Depending on the activity, doing something for 30 minutes can be a drag – making office small talk, swaying on the metro, listening to Coldplay. But this is never the case with time in the kitchen where the clock ticks at a different tempo. In there, among the pots and pans and panic, seconds and minutes disappear faster than anywhere else.
Or at least that’s the way I see it. For a pretty basic cook like me, 30 minutes results in not much more than soup or a sandwich, a plate of eggs or at a push bowl of pasta. And so I was both curious and suspicious at the sight of so many recipes in this month’s magazine that claimed to be ready in half an hour, sometimes sooner. My first thought – surely not – was quickly followed by my second – well, let’s see.
Throughout this month, I’ll be turning on the kitchen lights, opening the cupboards and raiding the fridge to see how I fare against the clock. To start proceedings, cacio e pepe, ready in 25 minutes. Or so the recipe says…
Of all the dishes in all of the world, cacio e pepe speaks to my soul more than most. There’s spaghetti – not that long ago I was still a student, so I’m on tremendously friendly terms with boiling pasta. There’s butter and parm, too – more than is good for you, some might say, though not me. But I’ve never got around to making the recipe for myself. No time like the present.
Usually I’m not one for a humblebrag, but I was done with this dish a full 11 minutes earlier than the recipe advised I would be. This ranks as my greatest achievement since I was told I’m the dead spit of Jamie Dornan. (Disclaimer: one of those statements is false.) The fast finish was down to absolutely zero skill on my part, just pure greed and personal taste.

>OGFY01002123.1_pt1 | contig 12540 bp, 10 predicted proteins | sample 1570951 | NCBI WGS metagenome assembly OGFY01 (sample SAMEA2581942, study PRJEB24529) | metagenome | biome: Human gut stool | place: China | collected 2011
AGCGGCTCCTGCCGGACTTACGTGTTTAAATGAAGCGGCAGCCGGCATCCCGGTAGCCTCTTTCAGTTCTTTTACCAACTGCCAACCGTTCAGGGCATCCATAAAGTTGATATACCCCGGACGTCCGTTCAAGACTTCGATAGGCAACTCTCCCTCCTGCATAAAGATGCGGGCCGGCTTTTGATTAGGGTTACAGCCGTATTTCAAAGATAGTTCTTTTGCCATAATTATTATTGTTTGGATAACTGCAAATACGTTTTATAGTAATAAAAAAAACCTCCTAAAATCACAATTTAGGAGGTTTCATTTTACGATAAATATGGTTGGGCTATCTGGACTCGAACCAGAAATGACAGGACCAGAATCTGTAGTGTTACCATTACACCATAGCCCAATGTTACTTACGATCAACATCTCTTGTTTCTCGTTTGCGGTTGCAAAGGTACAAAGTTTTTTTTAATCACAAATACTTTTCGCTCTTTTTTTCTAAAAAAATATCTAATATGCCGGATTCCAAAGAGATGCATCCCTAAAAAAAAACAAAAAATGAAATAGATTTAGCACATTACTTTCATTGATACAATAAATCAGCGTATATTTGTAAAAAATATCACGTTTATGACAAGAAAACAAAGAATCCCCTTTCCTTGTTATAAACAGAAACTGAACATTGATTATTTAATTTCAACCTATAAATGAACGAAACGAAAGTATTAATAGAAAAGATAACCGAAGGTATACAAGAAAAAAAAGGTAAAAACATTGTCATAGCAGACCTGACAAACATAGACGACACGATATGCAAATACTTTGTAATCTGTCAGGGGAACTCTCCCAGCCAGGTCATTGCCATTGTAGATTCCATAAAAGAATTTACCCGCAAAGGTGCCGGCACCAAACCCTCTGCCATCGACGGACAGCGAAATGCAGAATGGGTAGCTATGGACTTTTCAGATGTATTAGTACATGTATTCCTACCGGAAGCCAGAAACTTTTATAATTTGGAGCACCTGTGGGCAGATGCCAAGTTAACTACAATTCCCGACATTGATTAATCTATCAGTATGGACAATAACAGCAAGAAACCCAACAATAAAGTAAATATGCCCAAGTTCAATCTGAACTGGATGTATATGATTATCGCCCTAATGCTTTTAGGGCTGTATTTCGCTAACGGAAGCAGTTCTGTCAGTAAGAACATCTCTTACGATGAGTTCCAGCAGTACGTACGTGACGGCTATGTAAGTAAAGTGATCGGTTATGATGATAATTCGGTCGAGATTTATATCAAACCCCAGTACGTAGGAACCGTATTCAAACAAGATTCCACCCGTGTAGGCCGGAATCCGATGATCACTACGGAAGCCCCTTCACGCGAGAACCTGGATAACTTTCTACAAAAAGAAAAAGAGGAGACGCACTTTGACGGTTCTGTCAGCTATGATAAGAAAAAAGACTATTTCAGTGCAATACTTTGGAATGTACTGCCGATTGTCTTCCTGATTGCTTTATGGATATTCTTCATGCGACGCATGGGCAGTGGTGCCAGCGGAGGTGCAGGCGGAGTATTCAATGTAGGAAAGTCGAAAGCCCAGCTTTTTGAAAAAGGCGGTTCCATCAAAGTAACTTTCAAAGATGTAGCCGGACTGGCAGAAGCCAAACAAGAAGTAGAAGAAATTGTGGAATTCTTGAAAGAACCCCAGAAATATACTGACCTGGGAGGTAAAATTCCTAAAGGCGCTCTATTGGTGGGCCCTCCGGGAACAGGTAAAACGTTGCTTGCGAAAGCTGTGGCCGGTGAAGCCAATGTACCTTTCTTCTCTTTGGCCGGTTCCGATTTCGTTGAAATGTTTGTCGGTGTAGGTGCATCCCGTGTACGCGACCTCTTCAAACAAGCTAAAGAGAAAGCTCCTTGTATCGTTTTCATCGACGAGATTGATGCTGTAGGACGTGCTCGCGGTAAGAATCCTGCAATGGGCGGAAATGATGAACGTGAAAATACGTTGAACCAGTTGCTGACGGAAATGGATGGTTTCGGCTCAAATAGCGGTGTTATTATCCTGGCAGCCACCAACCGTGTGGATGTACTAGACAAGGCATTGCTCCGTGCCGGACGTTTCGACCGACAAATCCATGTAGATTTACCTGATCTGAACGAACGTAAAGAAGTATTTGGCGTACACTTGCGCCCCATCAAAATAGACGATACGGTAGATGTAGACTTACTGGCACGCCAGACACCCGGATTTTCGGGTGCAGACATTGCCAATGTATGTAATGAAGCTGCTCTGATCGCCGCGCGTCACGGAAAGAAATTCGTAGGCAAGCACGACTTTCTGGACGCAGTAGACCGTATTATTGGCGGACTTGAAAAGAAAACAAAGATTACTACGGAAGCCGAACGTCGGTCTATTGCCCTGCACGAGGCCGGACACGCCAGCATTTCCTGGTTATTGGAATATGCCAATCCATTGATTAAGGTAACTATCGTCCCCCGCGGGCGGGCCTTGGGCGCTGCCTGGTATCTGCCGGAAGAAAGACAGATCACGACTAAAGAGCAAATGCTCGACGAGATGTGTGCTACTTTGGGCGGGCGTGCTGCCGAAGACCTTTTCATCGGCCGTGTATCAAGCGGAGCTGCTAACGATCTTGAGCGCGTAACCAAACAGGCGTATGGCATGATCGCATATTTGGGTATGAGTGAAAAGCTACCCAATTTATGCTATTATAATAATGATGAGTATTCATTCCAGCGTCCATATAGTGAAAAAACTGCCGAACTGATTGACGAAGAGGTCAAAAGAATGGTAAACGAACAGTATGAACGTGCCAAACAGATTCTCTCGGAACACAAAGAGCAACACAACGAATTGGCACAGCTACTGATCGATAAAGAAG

The night I made the cacio e pepe I was ravenous, suspended in that state where any food tastes good (lucky, given it was me who was cooking). Fed by this hunger, I decided to streamline the process by prepping the ingredients for the sauce and bringing them together in the pan while the spaghetti boiled away furiously. This saved time, as did my preference for having pasta a good few notches short of al dente. A 60-second ‘Pasta, Sauce; Sauce; Pasta’ meet and greet session in the pan later and the stopwatch was paused just shy of 13 minutes 30 seconds. But the story continued…
Before dinner was really ready, pictures needed to be taken. Why? Because it’s 2017 and if there’s no picture to prove an event took place, it didn’t take place; as evidence that the completion time is legit; to show my Mum I’m eating square meals – and not straight from the pan.
I can say only good things about the result. The dish has gone straight into my (slim) catalogue of go-to midweek meals, especially as I’ll likely always have the ingredients at home, meaning I can more or less launch straight into the recipe.
A flying start then. Next time, I’ll be taking on a dessert. As someone whose experience of cooking sweet food starts and ends at heating a can of custard, I suspect the 30-minute deadline will be pushed to the limit.
P.S. If you want to see how cacio e pepe *should* be done, you can find the recipe here.
Joe Russell is the senior sub-editor for the Spinneys magazine. With a degree in English and love for food, he enjoys little more than sinking his teeth into editing a recipe (and then trying it out at home).